Introduction Gastric intestinal metaplasia (GIM) is a precursor to gastric cancer (GC). It is not cost effective to survey the general American population for progression from GIM onto GC; however, development of risk-stratification models may allow for targeted surveillance. There exist very limited data regarding GIM epidemiology or risk derived from North American populations. The Stanford Gastric Precancerous Conditions Study (GAPS) is an ongoing, prospective study incorporating both 1) a cross-sectional, case-control study of subjects with GIM compared to controls, and 2) a longitudinal evaluation of subjects with GIM to evaluate risk factors for progression. The purpose of GAPS is to both improve the detection of GIM, and to predict risk for progression of GIM onto dysplasia or GC. Methods At time of enrollment in GAPS, all patients complete a standardized questionnaire inquiring about medical, family, dietary, and exposure history. Biopsies are performed from both antrum and body, and bio-specimens from the gastric mucosa, blood, and saliva are collected. Subjects are assigned an operative link for GIM (OLGIM) score based on adjudication by an expert pathologist. Demographic, clinical, and environmental covariates are compared between cases of GIM and controls. Subgroup analysis is performed to compare cases of advanced GIM (defined as OLGIM >=2) and controls. Continuous variables are analyzed using Student’s T-test, and categorical variables are analyzed using the Chi-squared test. Results As of July 2019, 44 cases and 49 controls have undergone questionnaire administration, endoscopy, and bio-specimen collection. Of cases, 23 demonstrate advanced GIM. Subjects with GIM were older (65 vs 56 years, p<0.001), more likely to have a history of H. pylori treatment (48% vs 20%, p=0.005), and more likely to be first-generation immigrants (p=0.03) compared to controls. Subjects with advanced GIM were older (65 vs 58 years, p=0.03), and more likely to be first-generation immigrants (p=0.04) compared to subjects without advanced GIM. Differences in family history, smoking status, presence of symptoms, presence of medical comorbidity, and dietary patterns did not reach statistical significance. Discussion Age and immigration status, known risk factors for GC, may also be risk factors for advanced GIM. As advanced GIM significantly increases risk for GC, detection of advanced GIM may improve GC morbidity and mortality. With ongoing enrollment in GAPS, it is hoped that additional environmental risk factors may be isolated from this cohort. Additional research should be focused on non-invasive testing to detect advanced GIM in North American populations.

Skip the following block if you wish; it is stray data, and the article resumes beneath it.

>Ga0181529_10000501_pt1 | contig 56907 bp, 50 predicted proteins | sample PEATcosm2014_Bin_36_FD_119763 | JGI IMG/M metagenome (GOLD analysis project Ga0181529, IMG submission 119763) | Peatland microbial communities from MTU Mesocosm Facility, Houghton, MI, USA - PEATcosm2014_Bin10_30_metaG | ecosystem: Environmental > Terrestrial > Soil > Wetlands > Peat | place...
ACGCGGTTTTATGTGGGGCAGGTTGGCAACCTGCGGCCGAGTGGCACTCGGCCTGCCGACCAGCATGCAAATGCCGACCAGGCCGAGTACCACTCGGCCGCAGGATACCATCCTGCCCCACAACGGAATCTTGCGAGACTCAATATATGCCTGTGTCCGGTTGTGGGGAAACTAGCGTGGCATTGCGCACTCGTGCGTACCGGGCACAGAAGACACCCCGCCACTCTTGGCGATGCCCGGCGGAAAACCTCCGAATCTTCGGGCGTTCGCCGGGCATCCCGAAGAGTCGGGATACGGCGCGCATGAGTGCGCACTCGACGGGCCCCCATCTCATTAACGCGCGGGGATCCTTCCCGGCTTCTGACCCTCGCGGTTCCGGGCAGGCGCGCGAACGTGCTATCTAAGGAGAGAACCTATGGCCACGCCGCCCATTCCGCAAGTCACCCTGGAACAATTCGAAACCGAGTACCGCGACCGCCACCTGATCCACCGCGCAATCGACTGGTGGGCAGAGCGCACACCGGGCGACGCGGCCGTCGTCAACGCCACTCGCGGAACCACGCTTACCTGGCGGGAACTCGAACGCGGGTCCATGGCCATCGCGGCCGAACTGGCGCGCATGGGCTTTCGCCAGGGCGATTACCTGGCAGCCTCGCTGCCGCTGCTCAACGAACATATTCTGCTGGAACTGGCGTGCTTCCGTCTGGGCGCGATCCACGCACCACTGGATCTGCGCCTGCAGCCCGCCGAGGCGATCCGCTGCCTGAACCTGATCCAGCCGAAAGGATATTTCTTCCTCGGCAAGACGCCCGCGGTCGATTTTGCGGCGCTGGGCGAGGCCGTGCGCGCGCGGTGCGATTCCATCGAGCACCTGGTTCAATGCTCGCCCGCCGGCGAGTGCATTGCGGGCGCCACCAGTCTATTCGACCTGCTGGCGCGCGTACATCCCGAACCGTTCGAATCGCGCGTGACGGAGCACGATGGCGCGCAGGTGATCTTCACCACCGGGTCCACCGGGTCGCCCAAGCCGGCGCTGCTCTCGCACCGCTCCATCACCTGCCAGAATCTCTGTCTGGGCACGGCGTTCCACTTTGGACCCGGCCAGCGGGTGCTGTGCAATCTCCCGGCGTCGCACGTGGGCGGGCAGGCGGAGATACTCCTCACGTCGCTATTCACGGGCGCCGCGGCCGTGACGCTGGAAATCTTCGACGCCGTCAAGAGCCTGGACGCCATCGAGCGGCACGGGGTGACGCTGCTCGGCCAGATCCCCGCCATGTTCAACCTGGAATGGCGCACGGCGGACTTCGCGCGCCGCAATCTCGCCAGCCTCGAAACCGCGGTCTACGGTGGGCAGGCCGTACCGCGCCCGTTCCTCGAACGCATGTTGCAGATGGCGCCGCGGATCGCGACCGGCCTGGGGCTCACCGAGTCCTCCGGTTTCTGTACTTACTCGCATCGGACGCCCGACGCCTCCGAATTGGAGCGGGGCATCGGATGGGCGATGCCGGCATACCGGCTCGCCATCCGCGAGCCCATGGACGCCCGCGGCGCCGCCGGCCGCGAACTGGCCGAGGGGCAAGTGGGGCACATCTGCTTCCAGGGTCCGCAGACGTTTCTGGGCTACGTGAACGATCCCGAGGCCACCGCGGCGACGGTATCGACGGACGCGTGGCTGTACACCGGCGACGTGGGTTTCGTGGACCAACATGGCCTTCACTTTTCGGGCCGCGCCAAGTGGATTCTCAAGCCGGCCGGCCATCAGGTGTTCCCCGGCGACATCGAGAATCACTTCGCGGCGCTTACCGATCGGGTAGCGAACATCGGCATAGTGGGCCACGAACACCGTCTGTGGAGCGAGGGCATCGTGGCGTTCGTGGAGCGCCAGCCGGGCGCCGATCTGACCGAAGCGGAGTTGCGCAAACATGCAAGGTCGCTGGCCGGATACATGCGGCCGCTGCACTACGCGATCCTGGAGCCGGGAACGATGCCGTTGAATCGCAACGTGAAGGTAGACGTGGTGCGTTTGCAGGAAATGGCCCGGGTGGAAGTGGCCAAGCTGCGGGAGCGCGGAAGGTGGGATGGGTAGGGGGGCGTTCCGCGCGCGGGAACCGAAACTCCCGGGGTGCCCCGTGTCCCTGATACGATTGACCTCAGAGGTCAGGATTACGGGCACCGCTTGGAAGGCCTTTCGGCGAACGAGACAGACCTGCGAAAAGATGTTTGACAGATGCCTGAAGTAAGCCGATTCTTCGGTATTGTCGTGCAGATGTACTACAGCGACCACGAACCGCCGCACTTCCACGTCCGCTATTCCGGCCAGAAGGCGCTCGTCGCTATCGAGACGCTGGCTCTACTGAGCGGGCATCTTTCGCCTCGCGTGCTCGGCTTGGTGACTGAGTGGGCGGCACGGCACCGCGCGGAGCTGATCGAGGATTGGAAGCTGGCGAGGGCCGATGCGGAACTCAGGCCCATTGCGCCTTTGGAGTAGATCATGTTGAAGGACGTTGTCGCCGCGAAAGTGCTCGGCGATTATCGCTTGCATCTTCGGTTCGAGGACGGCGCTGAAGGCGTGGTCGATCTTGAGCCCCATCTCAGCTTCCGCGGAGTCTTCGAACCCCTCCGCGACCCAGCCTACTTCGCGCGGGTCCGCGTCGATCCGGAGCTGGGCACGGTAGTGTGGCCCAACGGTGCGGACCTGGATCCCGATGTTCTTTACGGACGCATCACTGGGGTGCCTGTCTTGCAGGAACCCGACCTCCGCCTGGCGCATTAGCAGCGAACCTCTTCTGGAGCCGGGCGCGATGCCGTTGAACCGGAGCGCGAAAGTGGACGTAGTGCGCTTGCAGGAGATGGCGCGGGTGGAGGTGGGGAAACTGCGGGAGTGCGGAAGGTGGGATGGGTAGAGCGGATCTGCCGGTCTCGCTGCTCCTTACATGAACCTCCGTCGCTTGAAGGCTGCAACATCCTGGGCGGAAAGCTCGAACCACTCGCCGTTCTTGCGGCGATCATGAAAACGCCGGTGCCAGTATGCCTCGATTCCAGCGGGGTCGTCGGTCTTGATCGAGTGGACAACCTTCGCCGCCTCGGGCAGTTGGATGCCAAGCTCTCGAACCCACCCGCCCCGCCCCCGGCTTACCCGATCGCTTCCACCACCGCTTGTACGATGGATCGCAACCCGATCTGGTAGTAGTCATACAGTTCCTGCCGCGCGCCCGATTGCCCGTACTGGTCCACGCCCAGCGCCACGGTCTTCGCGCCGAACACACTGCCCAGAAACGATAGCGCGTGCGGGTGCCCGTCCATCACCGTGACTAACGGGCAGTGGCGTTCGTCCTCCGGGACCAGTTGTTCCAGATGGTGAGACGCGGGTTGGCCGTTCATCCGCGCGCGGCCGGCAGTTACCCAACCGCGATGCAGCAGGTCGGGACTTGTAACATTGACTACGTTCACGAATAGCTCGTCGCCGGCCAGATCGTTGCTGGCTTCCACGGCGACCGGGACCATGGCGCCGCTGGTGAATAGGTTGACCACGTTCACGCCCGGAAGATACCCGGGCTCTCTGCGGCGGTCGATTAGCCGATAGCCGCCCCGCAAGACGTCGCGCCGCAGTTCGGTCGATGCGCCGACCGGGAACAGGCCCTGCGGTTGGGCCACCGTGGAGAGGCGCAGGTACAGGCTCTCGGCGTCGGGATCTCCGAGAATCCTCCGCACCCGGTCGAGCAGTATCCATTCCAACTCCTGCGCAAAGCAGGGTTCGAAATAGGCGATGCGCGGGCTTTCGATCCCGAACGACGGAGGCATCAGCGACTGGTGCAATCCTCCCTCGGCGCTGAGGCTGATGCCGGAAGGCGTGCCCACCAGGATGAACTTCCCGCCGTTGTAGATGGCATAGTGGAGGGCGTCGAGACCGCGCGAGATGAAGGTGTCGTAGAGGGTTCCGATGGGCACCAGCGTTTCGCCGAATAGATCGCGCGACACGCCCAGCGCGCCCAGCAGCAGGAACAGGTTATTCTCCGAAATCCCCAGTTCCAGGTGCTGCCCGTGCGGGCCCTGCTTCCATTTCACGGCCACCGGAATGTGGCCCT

Citation Format: Robert J Huang, Sungho Park, Tanvi Chitre, Jeanne Shen, Teri Longacre, Joo Ha Hwang. A case-control study of risk factors for advanced gastric intestinal metaplasia in a multiethnic United States population (The Stanford GAPS Study) [abstract]. In: Proceedings of the Twelfth AACR Conference on the Science of Cancer Health Disparities in Racial/Ethnic Minorities and the Medically Underserved; 2019 Sep 20-23; San Francisco, CA. Philadelphia (PA): AACR; Cancer Epidemiol Biomarkers Prev 2020;29(6 Suppl_2):Abstract nr C059.